Knickerbocker's History of New York, Complete eBook

This eBook from the Gutenberg Project consists of approximately 356 pages of information about Knickerbocker's History of New York, Complete.

Ten Broeck completed this junto of adventurers.  It is a singular but ludicrous fact, which, were I not scrupulous in recording the whole truth, I should almost be tempted to pass over in silence, as incompatible with the gravity and dignity of history, that this worthy gentleman should likewise have been nicknamed from what in modern times is considered the most ignoble part of the dress.  But, in truth, the small-clothes seems to have been a very dignified garment in the eyes of our venerated ancestors, in all probability from its covering that part of the body which has been pronounced “the seat of honor.”

The name of Ten Broeck, or, as it was sometimes spelt, Tin Broeck, has been indifferently translated into Ten Breeches and Tin Breeches.  The most elegant and ingenious writers on the subject declare in favor of Tin, or rather Thin, Breeches; whence they infer that the original bearer of it was a poor but merry rogue, whose galligaskins were none of the soundest, and who, peradventure, may have been the author of that truly philosophical stanza:——­

    “Then why should we quarrel for riches,
      Or any such glittering toys? 
    A light heart and thin pair of breeches
      Will go through the world, my brave boys!”

The High Dutch commentators, however, declare in favor of the other reading, and affirm that the worthy in question was a burly, bulbous man, who, in sheer ostentation of his venerable progenitors, was the first to introduce into the settlement the ancient Dutch fashion of ten pair of breeches.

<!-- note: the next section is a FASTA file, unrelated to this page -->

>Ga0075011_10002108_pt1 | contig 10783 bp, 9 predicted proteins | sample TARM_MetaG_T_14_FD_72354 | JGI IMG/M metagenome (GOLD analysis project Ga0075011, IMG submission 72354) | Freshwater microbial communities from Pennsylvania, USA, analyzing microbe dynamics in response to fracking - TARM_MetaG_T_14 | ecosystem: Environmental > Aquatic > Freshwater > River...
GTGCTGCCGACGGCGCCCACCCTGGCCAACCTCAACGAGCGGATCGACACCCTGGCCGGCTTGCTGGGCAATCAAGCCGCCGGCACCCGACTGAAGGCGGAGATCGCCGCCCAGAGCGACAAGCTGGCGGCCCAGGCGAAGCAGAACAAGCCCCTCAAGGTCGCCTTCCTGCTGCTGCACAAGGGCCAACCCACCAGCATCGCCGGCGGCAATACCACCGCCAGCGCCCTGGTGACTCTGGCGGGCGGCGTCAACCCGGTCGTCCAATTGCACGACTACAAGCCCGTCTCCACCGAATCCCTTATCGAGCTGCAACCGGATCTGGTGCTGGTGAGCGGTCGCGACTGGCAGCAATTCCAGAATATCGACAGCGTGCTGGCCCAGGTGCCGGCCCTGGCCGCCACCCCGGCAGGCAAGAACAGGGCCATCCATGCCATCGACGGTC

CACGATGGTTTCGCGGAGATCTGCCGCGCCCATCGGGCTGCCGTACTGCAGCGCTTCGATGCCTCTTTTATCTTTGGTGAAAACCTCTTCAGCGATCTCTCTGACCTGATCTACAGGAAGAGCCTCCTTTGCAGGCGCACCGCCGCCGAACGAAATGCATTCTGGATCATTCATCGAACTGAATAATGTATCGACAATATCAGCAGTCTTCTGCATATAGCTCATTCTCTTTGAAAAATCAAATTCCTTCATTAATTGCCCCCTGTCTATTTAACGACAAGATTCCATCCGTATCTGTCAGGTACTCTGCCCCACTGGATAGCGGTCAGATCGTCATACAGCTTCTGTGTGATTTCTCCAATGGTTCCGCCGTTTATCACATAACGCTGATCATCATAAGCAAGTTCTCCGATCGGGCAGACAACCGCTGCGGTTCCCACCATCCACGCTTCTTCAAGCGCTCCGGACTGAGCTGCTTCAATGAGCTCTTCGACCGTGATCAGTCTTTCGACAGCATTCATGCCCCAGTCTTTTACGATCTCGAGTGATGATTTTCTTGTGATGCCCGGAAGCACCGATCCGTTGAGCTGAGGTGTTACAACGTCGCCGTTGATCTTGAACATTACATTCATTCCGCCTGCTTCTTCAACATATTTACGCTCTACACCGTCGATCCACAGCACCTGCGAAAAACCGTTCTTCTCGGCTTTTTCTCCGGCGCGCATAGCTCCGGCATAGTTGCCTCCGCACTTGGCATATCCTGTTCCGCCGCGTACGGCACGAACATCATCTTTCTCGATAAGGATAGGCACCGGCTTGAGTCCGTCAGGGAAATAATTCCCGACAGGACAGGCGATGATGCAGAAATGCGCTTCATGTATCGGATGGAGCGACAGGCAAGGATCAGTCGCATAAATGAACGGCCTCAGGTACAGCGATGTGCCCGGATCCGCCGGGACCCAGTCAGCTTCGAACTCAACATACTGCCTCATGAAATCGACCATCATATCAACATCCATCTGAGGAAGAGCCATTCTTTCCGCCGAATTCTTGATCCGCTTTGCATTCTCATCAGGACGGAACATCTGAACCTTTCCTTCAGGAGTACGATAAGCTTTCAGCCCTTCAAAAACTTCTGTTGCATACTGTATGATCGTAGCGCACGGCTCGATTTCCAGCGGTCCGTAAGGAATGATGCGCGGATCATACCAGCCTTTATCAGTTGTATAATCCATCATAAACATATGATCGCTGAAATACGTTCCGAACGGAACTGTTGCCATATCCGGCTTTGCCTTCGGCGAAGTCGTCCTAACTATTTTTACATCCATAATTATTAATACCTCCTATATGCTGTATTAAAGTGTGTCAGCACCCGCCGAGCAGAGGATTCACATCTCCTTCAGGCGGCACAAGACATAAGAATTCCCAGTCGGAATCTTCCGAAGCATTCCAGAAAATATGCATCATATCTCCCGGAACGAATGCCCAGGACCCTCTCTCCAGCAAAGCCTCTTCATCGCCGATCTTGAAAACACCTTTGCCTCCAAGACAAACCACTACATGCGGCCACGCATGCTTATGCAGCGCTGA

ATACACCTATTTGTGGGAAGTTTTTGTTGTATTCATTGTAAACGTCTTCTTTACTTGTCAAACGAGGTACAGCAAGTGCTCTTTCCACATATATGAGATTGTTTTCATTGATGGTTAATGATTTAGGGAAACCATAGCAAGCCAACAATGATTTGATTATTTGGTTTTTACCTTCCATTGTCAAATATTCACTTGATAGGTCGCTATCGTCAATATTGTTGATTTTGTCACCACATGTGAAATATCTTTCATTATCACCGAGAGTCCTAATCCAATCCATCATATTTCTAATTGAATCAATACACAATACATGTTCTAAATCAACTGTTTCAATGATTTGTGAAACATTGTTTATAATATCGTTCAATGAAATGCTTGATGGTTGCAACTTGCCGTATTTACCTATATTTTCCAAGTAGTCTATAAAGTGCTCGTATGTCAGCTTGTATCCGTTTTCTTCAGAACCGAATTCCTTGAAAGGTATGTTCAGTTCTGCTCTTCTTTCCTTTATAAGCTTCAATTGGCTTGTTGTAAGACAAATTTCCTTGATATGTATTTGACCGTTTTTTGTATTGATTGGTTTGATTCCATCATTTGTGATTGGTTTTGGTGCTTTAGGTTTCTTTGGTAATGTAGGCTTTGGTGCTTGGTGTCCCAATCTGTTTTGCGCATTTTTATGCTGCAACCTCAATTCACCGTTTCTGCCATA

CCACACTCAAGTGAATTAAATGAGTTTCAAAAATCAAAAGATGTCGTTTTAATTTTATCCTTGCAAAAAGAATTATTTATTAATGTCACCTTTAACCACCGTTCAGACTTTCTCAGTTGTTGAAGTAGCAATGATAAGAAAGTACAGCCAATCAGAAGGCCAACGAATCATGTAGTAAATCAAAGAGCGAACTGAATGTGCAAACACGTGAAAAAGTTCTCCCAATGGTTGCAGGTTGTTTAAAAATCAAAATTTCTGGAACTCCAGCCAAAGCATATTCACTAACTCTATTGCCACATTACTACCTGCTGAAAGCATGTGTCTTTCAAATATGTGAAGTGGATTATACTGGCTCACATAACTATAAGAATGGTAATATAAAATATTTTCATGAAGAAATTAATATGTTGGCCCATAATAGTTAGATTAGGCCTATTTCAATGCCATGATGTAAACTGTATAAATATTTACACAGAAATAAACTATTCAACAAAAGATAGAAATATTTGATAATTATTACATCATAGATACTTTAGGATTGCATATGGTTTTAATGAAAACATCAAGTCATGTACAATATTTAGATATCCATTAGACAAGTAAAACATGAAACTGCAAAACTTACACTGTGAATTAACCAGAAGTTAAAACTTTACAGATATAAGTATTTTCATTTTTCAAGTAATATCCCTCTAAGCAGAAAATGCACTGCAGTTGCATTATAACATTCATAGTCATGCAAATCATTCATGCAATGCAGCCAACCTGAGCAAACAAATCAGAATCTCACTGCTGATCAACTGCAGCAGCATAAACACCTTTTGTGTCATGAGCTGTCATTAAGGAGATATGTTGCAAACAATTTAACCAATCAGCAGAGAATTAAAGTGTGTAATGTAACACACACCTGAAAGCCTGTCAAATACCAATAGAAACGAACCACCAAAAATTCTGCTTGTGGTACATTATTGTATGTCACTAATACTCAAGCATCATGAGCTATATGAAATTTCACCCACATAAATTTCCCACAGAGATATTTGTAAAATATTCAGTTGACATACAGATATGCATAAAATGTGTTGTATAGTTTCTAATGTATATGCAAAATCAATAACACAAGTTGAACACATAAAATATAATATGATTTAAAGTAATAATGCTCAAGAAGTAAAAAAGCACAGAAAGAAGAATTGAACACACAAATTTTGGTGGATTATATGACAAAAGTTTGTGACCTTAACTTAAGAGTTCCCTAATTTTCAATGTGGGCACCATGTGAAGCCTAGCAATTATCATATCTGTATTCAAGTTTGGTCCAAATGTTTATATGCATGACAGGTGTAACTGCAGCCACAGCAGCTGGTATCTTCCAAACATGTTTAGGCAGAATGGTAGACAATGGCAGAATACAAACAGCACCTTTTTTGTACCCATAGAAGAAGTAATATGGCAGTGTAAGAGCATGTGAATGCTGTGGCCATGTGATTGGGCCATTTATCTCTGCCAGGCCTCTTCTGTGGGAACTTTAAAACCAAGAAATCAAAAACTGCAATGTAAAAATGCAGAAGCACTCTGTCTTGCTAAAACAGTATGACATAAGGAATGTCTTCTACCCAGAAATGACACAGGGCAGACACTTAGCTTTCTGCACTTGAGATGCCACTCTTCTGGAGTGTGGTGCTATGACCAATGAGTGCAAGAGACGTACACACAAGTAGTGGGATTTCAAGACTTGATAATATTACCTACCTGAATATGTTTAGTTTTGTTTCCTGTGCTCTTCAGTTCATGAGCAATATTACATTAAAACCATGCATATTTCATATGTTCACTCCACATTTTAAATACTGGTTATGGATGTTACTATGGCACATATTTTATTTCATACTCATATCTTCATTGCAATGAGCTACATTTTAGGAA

Such was the trio of coadjutors chosen by Oloffe the Dreamer to accompany him in this voyage into unknown realms; as to the names of his crews they have not been handed down by history.

Having, as I before observed, passed much of his life in the open air, among the peripatetic philosophers of Amsterdam, Oloffe had become familiar with the aspect of the heavens, and could as accurately determine when a storm was brewing or a squall rising as a dutiful husband can foresee, from the brow of his spouse, when a tempest is gathering about his ears.  Having pitched upon a time for his voyage, when the skies appeared propitious, he exhorted all his crews to take a good night’s rest, wind up their family affairs, and make their wills; precautions taken by our forefathers, even in after times when they became more adventurous, and voyaged to Haverstraw, or Kaatskill, or Groodt Esopus, or any other far country, beyond the great waters of the Tappen Zee.

CHAPTER IV.

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Knickerbocker's History of New York, Complete from Project Gutenberg. Public domain.
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